An East African initiative to revive the stalled peace agreement in South Sudan, where the civil war’s death toll continues to rise, must urgently develop criteria for which groups should be represented, to ensure a more durable outcome. Several steps could help define those criteria.

A young antigovernment militant in Bentiu, South Sudan, May 3, 2014. Photo Courtesy of The New York Times/Lynsey Addario
A young antigovernment militant in Bentiu, South Sudan, May 3, 2014. Photo Courtesy of The New York Times/Lynsey Addario

The South Sudan High Level Revitalization Forum, established in June to revive the 2015 peace agreement, has begun consultations with South Sudanese civil society on how to include their views. The discussions are taking place in advance of formal Forum sessions later this year.

But it remains unclear who will participate in the Forum because no criteria have been proposed, risking the success of the new effort.  The challenge is how to involve three different categories of participants: parties and signatories to the 2015 agreement, armed groups that have emerged since 2015 and are not parties to that accord, and civilians.

There is no single model for inclusion and participation in a peace process.  But the format chosen ought to consider current conflict dynamics. As USIP’s Payton Knopf argued in testimony before the Senate Foreign Relations Committee, there are at least five theatres of conflict in South Sudan:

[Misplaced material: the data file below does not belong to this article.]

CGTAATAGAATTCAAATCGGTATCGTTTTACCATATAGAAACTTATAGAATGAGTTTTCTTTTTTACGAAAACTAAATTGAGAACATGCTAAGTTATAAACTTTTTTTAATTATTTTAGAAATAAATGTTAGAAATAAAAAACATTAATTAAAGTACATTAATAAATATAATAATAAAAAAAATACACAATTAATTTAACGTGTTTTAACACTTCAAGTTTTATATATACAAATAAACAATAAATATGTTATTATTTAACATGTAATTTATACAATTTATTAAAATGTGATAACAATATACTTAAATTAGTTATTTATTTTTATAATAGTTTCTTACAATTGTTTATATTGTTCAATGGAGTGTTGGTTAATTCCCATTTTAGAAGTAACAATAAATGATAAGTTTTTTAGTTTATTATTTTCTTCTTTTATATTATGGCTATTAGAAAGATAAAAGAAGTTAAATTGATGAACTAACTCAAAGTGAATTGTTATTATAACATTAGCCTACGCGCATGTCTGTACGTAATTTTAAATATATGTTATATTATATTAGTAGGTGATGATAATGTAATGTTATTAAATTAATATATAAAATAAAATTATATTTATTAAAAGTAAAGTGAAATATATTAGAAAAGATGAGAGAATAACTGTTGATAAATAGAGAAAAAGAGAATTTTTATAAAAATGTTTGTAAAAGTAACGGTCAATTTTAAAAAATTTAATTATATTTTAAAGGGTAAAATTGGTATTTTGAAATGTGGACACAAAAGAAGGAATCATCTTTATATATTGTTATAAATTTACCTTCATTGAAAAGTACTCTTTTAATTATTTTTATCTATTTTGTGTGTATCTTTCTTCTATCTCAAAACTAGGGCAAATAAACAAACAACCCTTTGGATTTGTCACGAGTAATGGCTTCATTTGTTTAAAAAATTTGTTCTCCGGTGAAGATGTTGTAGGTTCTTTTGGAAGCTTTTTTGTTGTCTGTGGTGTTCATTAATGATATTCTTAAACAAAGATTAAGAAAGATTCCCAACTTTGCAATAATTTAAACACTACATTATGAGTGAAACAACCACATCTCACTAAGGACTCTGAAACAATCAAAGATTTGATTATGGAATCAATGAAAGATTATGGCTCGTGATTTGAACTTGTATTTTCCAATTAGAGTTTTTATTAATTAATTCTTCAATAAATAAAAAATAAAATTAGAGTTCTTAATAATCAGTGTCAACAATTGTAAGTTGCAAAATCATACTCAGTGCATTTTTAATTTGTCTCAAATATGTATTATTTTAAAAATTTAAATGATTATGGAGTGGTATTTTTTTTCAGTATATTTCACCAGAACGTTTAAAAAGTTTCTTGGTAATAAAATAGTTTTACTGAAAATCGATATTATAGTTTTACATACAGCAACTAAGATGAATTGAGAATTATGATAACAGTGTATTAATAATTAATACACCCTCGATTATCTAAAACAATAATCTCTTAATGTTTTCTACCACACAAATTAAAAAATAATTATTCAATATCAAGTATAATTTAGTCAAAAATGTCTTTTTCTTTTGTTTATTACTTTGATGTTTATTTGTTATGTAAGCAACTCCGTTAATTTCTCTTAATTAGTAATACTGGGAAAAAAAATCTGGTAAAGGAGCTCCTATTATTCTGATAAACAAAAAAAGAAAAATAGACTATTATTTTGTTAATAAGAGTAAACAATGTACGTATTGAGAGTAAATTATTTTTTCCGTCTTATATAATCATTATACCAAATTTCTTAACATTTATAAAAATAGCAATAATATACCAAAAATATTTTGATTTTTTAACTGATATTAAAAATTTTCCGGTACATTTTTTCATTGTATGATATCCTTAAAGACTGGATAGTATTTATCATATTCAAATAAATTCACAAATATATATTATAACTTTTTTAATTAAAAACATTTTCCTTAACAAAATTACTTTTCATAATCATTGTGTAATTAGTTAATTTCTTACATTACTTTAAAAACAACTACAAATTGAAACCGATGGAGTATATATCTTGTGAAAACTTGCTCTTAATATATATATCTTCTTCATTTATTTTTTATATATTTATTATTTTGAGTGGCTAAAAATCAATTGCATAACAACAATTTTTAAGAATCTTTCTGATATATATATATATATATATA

• a war of resistance in the Greater Equatoria region;
  • a contest between the Dinka and the Shilluk ethnic groups in Upper Nile state;
  • a war within the Nuer ethnic group in Unity state;
  • a drive to establish Dinka primacy in the Greater Bahr el Ghazal region;
  • ongoing violence in Lakes and Jonglei states. 

To achieve a ceasefire or cessations of hostilities across most of South Sudan, the Forum would need to involve the most militarily and politically significant actors from most, if not all, of these theatres. At the same time, some conflicts may best be addressed within South Sudan. The Forum facilitators should communicate to the parties and the South Sudanese public the rationale for including these groups, and ensure the media can comprehensively report on the talks.

Evidence from other peace processes also shows that meaningfully involving civilians leads to more durable outcomes.  There are at least nine models for how civil society can be included, formally and informally.  Civil society can play a non-binding advisory role, or assist in confidence-building between the warring sides, or engage in formal, parallel talks.

The peace process that led to the 2015 agreement attempted to include civil society but faced disputes over representation. Today’s South Sudanese civil society advocates can help the Forum facilitators by proposing alternative means to ensure their meaningful involvement.  This requires urgent dialogue and coalition-building within civil society, which will be particularly difficult if the government continues to restrict freedom of assembly and expression.  On Aug. 30, the government security agency refused a civil society coalition permission to meet to discuss these issues in Juba.